Law enforcement statistics tell us that the average gunfight is over after just a few shots have been fired, often no more than two to three rounds. However, the smart defensive shooter doesn't practice for the times when everything goes right. He practices for the times that everything goes wrong. This is the reason that responsible defensive-training schools put so much emphasis on the speed reload.
Learning to do a smooth, fast-speed reload with a revolver is more critical than with an autoloading pistol because, even with lots of practice, the operation takes a bit longer, and it involves more fine motor skills. The serious revolver shooter must learn a solid technique and then practice it over and over again. The following speed-reloading technique is one that comes from the days when most shooters carried a double-action revolver. It's a positive method and, with practice, can be executed rather quickly.
Regardless of whether the shooter is right- or left-handed, the revolver is laid in the left hand, with the left side of the gun up, during the reload. The index finger and little finger support the right side of the frame, in front and in back of the cylinder. The two middle fingers support the cylinder from the back side, and the left thumb is on the top side of the cylinder. As the right-hand thumb engages the cylinder release, the two middle fingers push the cylinder out of battery. At this point, the revolver muzzle is turned upward and the palm of the right hand is used to smack the ejector rod, dumping the empty cartridges.
As the left hand rotates the gun muzzle downward, the right hand goes to the belt for the speed loader and brings it to the revolver cylinder. The thumb and two middle fingers hold the cylinder still so that it won't rotate during the loading process. It is a good idea to locate the two cylinder chambers that are in the 10 and 11 o'clock positions and start those corresponding bullet noses in first. The other cartridges will then generally be lined up with their chambers, too. At this point, the release on the speed loader is activated and the cartridges are dropped into the revolver chambers. The speed loader is dropped, the cylinder is closed and the shooter is back in business.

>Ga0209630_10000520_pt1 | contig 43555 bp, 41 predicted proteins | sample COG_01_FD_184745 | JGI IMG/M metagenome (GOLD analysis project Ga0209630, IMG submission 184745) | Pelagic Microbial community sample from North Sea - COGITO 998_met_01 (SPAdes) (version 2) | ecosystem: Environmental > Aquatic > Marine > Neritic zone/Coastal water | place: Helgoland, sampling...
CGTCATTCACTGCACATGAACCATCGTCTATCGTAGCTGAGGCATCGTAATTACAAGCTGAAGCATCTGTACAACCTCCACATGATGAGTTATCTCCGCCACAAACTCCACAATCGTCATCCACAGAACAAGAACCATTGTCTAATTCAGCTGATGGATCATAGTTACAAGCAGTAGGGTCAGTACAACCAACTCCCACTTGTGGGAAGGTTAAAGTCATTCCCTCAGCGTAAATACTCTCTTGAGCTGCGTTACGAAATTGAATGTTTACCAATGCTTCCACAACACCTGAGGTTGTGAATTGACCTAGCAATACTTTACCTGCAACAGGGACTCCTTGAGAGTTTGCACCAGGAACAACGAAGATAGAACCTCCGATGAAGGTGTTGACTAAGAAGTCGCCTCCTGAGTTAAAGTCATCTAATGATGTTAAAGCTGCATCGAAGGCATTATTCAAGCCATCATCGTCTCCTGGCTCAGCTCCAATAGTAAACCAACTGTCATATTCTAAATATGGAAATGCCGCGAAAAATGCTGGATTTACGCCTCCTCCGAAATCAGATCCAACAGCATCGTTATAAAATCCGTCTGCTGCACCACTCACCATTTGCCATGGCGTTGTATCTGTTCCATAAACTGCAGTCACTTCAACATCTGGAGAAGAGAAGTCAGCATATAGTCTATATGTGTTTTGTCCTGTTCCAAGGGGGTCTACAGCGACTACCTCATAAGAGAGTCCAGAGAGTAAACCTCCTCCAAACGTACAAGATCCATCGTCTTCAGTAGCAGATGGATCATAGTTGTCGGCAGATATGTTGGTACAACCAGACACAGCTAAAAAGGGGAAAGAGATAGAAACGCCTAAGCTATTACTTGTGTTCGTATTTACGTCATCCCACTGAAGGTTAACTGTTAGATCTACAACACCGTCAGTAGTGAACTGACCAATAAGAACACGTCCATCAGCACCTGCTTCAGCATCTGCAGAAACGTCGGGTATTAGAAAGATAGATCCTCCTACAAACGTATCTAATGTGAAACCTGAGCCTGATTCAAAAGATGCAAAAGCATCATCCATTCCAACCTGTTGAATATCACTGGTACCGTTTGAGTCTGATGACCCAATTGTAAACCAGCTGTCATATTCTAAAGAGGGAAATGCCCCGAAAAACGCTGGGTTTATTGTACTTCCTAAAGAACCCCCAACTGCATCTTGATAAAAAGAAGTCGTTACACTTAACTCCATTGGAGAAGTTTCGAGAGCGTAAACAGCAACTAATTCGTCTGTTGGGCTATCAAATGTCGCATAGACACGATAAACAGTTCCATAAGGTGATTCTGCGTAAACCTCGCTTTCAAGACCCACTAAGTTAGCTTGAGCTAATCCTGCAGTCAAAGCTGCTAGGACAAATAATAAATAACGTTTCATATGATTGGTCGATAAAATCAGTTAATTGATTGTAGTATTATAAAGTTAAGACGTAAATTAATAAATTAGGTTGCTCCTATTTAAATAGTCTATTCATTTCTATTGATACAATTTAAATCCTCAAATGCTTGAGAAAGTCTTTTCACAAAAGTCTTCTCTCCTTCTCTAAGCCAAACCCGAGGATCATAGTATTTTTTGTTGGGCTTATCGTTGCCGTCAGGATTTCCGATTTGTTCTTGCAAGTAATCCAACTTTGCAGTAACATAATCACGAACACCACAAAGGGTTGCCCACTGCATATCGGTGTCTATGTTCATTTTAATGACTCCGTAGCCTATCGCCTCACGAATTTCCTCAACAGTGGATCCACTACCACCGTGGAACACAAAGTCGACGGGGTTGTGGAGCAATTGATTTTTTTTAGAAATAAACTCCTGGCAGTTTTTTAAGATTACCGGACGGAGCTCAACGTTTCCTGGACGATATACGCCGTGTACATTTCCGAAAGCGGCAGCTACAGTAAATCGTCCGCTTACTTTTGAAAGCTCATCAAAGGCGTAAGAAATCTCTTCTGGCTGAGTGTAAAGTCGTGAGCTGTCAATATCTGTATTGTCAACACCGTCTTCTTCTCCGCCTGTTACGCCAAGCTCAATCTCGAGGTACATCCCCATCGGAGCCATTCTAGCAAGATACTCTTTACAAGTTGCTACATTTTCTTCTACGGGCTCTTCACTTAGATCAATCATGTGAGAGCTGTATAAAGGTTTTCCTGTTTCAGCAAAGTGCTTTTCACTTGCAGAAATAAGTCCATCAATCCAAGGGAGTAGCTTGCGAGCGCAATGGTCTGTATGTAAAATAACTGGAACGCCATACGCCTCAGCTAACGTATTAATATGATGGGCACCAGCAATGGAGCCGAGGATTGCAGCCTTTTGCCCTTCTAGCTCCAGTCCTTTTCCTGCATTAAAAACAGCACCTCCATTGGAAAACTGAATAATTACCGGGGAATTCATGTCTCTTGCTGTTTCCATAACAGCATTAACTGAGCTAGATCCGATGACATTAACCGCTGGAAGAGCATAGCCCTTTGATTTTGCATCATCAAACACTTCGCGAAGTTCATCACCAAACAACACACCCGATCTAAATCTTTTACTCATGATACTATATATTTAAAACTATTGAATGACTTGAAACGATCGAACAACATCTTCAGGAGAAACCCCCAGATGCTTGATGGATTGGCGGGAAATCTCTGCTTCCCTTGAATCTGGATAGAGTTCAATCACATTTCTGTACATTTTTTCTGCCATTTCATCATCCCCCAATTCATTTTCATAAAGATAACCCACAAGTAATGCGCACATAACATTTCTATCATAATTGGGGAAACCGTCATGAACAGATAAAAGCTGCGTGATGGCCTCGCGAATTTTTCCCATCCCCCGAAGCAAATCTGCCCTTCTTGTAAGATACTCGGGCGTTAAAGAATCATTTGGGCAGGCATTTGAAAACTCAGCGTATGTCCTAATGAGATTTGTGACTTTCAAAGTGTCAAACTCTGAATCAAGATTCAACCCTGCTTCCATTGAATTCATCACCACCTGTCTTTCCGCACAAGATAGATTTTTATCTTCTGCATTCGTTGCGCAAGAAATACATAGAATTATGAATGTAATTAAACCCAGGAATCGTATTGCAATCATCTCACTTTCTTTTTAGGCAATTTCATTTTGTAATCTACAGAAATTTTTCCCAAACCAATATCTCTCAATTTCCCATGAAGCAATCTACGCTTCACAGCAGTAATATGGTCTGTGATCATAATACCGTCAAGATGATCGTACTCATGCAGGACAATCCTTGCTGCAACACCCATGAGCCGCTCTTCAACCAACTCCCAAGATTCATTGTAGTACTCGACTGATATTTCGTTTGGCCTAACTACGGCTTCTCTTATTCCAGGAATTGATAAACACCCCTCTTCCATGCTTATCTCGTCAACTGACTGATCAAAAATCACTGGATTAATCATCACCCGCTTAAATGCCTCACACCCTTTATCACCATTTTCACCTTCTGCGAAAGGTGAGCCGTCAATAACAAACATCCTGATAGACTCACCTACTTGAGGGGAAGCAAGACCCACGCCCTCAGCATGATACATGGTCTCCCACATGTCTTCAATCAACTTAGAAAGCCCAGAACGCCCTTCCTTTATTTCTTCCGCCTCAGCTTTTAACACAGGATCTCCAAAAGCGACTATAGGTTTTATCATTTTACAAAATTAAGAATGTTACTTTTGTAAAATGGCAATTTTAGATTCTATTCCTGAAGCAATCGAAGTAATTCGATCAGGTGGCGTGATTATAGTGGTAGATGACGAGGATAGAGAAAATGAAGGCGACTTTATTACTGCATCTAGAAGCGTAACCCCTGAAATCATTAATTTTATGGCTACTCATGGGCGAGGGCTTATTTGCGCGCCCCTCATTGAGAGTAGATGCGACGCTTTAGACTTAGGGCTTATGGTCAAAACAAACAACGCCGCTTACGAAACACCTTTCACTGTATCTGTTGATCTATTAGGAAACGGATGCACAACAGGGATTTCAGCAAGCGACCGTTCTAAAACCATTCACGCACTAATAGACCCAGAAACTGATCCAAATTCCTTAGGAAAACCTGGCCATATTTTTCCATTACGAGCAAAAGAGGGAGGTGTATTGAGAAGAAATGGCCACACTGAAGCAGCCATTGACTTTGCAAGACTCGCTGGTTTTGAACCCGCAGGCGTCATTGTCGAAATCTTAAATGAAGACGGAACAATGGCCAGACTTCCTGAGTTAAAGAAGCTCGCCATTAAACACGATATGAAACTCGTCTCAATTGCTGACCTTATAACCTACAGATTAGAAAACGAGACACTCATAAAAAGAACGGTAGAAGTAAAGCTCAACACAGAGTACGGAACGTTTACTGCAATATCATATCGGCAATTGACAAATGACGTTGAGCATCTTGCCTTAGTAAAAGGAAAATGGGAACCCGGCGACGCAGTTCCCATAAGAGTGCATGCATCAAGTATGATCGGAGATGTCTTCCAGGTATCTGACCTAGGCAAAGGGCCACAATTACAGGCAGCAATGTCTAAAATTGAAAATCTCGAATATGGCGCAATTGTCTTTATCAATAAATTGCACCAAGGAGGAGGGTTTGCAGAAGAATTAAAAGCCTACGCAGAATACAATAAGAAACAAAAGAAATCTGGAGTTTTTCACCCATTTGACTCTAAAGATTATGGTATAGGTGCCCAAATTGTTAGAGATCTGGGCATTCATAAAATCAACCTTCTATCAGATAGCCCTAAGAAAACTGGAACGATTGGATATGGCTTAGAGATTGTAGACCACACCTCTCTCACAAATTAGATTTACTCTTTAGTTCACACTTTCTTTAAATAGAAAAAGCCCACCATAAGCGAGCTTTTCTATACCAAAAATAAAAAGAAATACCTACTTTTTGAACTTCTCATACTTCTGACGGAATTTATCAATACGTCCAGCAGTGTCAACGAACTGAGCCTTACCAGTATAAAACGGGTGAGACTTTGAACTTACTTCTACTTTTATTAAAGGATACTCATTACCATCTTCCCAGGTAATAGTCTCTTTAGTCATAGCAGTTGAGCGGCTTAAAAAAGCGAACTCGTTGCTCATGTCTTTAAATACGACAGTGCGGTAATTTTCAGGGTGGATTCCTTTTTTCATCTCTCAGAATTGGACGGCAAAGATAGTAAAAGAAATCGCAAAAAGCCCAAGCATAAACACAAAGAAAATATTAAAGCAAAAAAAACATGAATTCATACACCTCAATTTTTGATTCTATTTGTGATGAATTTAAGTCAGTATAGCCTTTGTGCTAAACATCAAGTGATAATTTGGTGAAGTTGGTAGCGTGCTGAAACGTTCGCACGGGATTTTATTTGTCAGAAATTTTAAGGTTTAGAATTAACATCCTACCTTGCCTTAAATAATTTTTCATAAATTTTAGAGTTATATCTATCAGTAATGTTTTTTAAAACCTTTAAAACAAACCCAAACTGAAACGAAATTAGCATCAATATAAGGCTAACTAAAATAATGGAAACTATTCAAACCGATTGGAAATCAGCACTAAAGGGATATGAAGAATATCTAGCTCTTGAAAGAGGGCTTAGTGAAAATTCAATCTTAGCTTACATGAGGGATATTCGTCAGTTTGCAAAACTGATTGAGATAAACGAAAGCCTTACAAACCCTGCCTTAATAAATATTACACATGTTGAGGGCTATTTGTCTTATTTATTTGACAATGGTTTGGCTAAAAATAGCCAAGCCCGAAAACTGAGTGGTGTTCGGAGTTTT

Competition revolver shooters often use a different method, but this is the one that I recommend for defensive shooting. It gives the shooter a solid grip on his revolver throughout the reloading process. This is important because gunfights are very dynamic events. A person may be physically attacked by one criminal while he is trying to reload to deal with the other, armed criminal. It would be terrible, not to mention embarrassing, to have the revolver knocked from your hands at the exact time when it is most needed.
One of the most common mistakes that I see revolver shooters make is that they reload their revolvers and then take the time to put the empty speed loaders in their pockets, or back in their pouches. It's time wasted when you may very well need to be shooting. Once the speed loader is activated and the revolver cylinder is reloaded, just let go of the speed loader, get the cylinder shut and get back into the fight. The speed loader will fall away and you can pick it up later. Obviously, it is critically important to do this during the practice sessions as well. Develop the habit of just letting the speed loader go and retrieving it later.
Another common mistake for revolver shooters is that of moving the gun to belt level, near the ammo supply, to do the reload. The end result of this technique is that the shooter is bent over, looking down at the reloading process going on at belt level. The obvious problem with this technique is that the shooter loses nearly all of his or her peripheral vision. He can't see what is going on around him. If a person is executing a speed reload, it's because bad things are still likely to be going on around him. In a gunfight you've got to be able to keep up with where the bad guys are. You can bet that they are keeping up with you.
The defensive reload should be executed at some place between your shirt pockets and your chin. And the higher the better, so long as it doesn't interfere with our vision. About 12 inches in front of the body is about right, too. The reload takes place at about the same location that you would use to thread a needle (guys, get your wives or your embroidery-loving husbands to show you).
With practice, most of us have learned to speed reload an autoloader without ever looking at the pistol or the magazines. Unfortunately, we cannot do the same with a revolver. We have to, at least, glance at the cylinder when we are first starting the bullet noses into the chambers. The high reload, with head erect, allows us to do this and still do a good job of keeping up with what is going on around us.
As with any use of defensive force, reloading is best done behind cover. Cover being anything that will stop, or at least slow down, the bad guy's bullets. Of course, one should already be behind cover. Once you see that danger is imminent and unavoidable, you should get to the nearest cover. And one only leaves good cover when there is a strong, compelling reason for doing so.
Anyone who has tried to reload a revolver in a hurry knows that it is not an easy task. It is one that must be practiced over and over again until the movements become mechanical. The speed reload should become a regular part of everyone's dry practice at home and in the live-fire practice on the range. Every time you reload your revolver, for whatever reason, do it in a tactical manner. Practice doesn't make perfect; only perfect practice makes perfect.